A process of self-discovery

Last day to get Hippies free on Amazon

A new sample (“A process of self-discovery”) is below …


“Jazmine, the doctor,” said the woman benevolently.

Yes, the doctor, thought Jazmine. She could not grasp what doctor they were referring to, but it sounded right. Yes, of course, there was the doctor. She followed the woman into the house and through a rustic maze of hallways. They came out into a wood-paneled study, refreshingly lit by high windows with brown curtains pulled back. The small room was easily filled by the couch, two upholstered chairs, and a desk with a straight-back chair. The room looked familiar to Jazmine. A fortyish woman with tight lips and glasses stood and stepped around from the desk when Jazmine came in.

“How are you feeling today, Jazmine?”

“I think I’m a little better, Dr. Meyer.” Yes, she recognized Dr. Meyer now. It was all coming back to her. “Definitely a little better. I guess it just takes a while for things to fall back into place.”

“Yes, that was quite an event you had, Jazmine.” She sat in one of the upholstered chairs and gestured for Jazmine to sit on the couch.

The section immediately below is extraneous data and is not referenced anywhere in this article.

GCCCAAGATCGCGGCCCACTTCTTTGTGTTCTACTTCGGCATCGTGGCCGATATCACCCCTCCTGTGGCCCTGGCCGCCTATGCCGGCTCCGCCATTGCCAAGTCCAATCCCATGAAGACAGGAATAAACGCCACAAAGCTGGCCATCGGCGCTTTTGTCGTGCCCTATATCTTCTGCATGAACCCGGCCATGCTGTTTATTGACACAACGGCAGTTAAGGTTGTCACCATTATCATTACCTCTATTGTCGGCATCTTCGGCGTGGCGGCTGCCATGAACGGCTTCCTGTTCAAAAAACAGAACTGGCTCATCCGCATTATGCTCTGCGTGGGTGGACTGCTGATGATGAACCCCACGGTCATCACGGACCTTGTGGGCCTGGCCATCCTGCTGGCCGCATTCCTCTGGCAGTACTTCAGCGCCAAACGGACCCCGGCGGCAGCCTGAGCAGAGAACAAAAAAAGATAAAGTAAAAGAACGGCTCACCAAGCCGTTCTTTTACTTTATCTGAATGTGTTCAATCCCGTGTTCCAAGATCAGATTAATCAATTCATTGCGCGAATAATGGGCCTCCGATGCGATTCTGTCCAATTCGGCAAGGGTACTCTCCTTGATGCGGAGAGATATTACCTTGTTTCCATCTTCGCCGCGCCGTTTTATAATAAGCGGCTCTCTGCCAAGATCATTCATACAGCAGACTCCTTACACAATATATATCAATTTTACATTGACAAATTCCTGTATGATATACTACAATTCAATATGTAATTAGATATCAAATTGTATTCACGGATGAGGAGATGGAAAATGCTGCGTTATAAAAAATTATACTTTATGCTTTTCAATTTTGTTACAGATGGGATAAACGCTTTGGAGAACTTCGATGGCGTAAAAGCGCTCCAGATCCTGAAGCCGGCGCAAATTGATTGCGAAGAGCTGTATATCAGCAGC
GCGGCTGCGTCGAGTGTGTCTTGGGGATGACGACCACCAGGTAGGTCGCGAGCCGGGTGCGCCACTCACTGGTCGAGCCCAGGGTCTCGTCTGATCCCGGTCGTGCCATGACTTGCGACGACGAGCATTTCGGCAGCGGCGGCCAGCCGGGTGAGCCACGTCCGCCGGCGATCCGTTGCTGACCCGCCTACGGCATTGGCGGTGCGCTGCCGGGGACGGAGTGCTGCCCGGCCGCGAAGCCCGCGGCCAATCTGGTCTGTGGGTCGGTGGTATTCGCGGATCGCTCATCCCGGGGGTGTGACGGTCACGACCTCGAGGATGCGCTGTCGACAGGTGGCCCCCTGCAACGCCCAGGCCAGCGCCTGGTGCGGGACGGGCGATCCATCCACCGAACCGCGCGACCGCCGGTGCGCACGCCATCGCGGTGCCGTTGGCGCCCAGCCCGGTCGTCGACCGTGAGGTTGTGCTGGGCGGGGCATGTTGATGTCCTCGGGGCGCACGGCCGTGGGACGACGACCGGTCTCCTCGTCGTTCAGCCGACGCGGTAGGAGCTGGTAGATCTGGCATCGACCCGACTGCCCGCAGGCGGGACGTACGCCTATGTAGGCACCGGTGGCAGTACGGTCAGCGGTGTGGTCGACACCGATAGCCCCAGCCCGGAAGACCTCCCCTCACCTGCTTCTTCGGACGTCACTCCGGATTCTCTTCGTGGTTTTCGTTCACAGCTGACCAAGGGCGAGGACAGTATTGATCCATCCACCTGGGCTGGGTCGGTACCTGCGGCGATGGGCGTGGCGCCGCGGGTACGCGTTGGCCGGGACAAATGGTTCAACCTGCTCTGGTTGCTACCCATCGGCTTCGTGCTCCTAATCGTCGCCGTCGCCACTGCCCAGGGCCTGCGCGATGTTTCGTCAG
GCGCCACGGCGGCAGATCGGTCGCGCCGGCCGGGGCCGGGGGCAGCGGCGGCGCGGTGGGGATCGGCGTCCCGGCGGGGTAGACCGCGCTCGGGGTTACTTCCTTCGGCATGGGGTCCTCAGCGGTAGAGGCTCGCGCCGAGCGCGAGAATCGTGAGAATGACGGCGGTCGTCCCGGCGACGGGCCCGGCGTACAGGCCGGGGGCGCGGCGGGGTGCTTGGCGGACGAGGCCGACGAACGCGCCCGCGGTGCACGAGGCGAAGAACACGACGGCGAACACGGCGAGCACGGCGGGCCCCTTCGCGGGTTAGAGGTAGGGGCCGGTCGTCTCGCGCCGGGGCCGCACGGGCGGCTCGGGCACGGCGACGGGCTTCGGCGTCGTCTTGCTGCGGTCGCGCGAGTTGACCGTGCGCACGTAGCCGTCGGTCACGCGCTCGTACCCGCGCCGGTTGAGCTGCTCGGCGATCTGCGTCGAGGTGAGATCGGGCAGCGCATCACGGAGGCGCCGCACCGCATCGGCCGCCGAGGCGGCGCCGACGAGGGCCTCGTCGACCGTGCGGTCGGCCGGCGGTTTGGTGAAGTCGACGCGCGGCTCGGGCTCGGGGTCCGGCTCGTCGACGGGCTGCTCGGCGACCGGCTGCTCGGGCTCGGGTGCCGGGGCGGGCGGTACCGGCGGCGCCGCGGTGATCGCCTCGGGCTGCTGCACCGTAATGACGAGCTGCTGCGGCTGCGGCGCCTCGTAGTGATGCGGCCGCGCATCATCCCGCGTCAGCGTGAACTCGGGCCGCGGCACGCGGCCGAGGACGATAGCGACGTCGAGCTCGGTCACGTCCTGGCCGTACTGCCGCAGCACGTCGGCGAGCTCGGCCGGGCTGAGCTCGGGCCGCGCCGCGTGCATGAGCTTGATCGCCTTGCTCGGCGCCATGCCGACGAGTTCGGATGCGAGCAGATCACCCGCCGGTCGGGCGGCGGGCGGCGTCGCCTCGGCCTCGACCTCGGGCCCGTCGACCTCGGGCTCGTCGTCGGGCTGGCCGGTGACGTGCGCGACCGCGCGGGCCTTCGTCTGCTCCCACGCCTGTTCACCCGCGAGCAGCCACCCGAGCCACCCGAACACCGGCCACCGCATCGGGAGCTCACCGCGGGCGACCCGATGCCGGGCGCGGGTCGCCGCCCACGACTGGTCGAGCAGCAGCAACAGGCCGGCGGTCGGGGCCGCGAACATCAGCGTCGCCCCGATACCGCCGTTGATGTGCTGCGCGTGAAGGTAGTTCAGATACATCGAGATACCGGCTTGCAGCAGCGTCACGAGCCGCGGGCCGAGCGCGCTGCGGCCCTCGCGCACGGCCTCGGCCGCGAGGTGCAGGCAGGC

“You were quite broken down. Do you remember where you were when we found you?”

“Not exactly. I mean, it’s coming back but not completely. We were sleeping in the car in a parking lot. A train station parking lot. I got out to go use the bathroom in the station. But something in the station. Something horrible. It made me think that the car wasn’t a car. It was a box. It was all some big mistake. I needed to get out and get away from that box. I remembered I needed to get to another station to meet someone. I needed to get to Rhinecliff. Everybody said to go to Rhinecliff Station. Somehow I got there.”

“Yes, good,” said Dr. Meyer. “Yes, you were in Rhinecliff. Do you remember talking to me about it?”

“Yes, now I remember. I’ve been here a few days. You and I talk about it every day at the same time.”

“Good. Now we just need to unravel the story backwards until it fits, until you remember the parts you’ve blocked.”

“It’s all coming back. The tan acid. I took the tan acid and it gave me weird flashbacks. I was in Medieval Germany. Rebecca was my name. There was some kind of divine thing in my body. It appeared like a disease, but it was divinity. It was like the divinity was in my body but I couldn’t feel it right. Like I was repressing something.”

“Yes, good, Jazmine. We’ve been through this, but now you’re awake, you see it yourself.”

“Yes, Meister Berold knew. He wanted to help me. And Jeremiah was going to help me. But something bad happened. Something bad happened to Ragman. But that’s where I lose the thread. Ragman was in a whole different time and place. New Orleans, recently.”